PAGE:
March 14: London area public health officials announce the second COVID-19 case in the area, a Strathroy healthcare worker in his 50s.

March 16: London’s first COVID-19 assessment center opens at Oakridge Arena.

March 19: London’s second COVID-19 assessment center opens at the Carling Heights Optimist Community Center.

March 28: London area health unit reports first death from COVID-19, a 70-year-old man who traveled to Portugal.

April 5: The County of London and Middlesex recorded 134 cases, a jump of 21 cases from the previous day and five deaths.

April 17: London Regional Health Unit reports 24 new cases, the biggest jump of the day, 14 of which were from a single Old South retirement home. The new cases bring the total of infections to 282.

April 24: Middlesex-London Health Unit reports 10 new cases, bringing its total to 357. The health unit has 26 deaths, including 12 related to long-term care and retirement homes.

The total number of cases in the province is expected to reach 20,000 by the end of this first wave of COVID-19.

The province reported 640 new cases on Friday, a 5% increase from the previous day, as authorities quickly accelerate testing and responding to COVID-19 in the hard-hit long-term care sector.

“This is highly anticipated given that there is now very strong pressure to test as many people as possible,” said Mackie on Friday.

Ontario’s assistant medical officer of health, Barabara Yaffe, said Friday that of 640 new cases, about 259 involved long-term care residents.

The number of people hospitalized for COVID-19 at the London Health Science Center has remained relatively stable since early April. The daily number of people in intensive care or intensive care beds on both LHSC campuses has increased from 8 to 12 since April 2.

The total number of people hospitalized for COVID-19 at the LHSC peaked at 33 on Thursday, after two weeks of daily admissions ranging from 23 to 28.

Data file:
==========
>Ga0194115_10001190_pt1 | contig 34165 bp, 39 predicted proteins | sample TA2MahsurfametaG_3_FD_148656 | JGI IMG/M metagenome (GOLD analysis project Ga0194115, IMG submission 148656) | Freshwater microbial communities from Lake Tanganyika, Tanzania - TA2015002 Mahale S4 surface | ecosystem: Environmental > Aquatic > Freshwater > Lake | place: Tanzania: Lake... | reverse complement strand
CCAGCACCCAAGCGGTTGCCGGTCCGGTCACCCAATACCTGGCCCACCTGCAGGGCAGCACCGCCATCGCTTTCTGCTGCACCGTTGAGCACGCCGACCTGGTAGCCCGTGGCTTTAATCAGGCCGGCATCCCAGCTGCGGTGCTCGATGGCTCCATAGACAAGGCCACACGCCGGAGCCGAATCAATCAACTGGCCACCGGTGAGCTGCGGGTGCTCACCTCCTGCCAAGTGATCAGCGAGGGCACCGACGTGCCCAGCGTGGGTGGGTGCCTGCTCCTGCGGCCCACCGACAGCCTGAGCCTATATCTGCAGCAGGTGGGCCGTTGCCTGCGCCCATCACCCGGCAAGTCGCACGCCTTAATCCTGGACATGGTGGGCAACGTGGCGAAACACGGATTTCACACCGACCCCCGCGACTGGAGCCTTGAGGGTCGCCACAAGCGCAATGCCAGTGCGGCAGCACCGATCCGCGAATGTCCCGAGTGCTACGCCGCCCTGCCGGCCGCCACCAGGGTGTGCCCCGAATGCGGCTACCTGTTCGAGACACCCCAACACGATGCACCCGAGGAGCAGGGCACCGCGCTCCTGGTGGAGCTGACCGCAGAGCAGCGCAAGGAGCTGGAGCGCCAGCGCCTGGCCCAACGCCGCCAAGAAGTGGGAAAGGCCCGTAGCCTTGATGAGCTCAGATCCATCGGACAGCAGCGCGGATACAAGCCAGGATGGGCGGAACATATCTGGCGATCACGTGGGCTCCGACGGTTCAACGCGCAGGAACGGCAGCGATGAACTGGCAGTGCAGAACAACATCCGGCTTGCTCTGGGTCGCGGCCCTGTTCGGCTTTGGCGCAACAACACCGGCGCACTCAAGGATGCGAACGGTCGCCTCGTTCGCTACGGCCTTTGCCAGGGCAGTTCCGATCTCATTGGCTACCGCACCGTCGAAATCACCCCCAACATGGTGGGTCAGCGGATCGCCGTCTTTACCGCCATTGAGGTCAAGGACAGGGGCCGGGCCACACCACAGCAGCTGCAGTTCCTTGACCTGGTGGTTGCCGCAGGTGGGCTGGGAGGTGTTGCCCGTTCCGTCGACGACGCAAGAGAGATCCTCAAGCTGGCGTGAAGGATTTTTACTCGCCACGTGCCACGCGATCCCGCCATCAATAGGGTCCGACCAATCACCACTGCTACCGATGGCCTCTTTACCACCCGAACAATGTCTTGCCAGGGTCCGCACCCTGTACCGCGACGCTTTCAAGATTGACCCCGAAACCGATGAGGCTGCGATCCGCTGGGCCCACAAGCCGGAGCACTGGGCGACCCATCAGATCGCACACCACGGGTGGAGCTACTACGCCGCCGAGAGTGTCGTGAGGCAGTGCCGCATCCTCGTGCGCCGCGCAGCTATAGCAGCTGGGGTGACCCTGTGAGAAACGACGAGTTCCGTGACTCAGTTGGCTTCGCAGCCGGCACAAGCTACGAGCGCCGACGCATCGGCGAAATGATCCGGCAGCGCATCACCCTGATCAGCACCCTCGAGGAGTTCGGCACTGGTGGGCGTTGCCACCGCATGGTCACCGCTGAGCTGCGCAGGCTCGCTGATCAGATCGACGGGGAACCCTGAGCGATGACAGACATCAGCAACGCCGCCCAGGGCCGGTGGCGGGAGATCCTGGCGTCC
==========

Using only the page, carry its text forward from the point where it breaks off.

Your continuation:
As of Friday, the LHSC had 32 people at the hospital, including 11 in intensive care or intensive care beds in its two hospitals.

The LHSC, together with Ontario hospitals, has canceled all non-emergency procedures to free up capacity for an expected flare-up of critically ill COVID-19 patients. The hospital, the largest in southwestern Ontario, has tripled its number of intensive care beds and ventilators to 184 in anticipation of a coronavirus outbreak.

Data from intensive care units, both provincial and local, are an important indicator of the impact of COVID-19 on the population, said Stranges.

(Getty Images)

The number of people hospitalized with COVID-19 is independent of other factors, including the number of tests performed in the general population.

“These are perhaps the most objective data we have, alongside the mortality data unfortunately,” said Stranges. “The fact that our intensive care beds are not fully occupied is a good indicator that the spread in the community is relatively limited. We do not have a large pool of infected individuals, which (would increase) the relatively smaller pool of people requiring hospitalization. “

Although a return to the pre-pandemic lifestyle is not an imminent possibility, said Stranges, people need to understand that their actions helped Ontario avoid the dire consequences of COVID-19 than other places have known.

“People assume that this (the flattening of the curve) happens naturally, but it happens because of the physical distance,” he said. “Without physical distancing, we would be talking in very different terms about the impact of this pandemic on our communities.”

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Every day we will get a glimpse of our latest coverage on the fallout from the COVID-19 pandemic in the London area.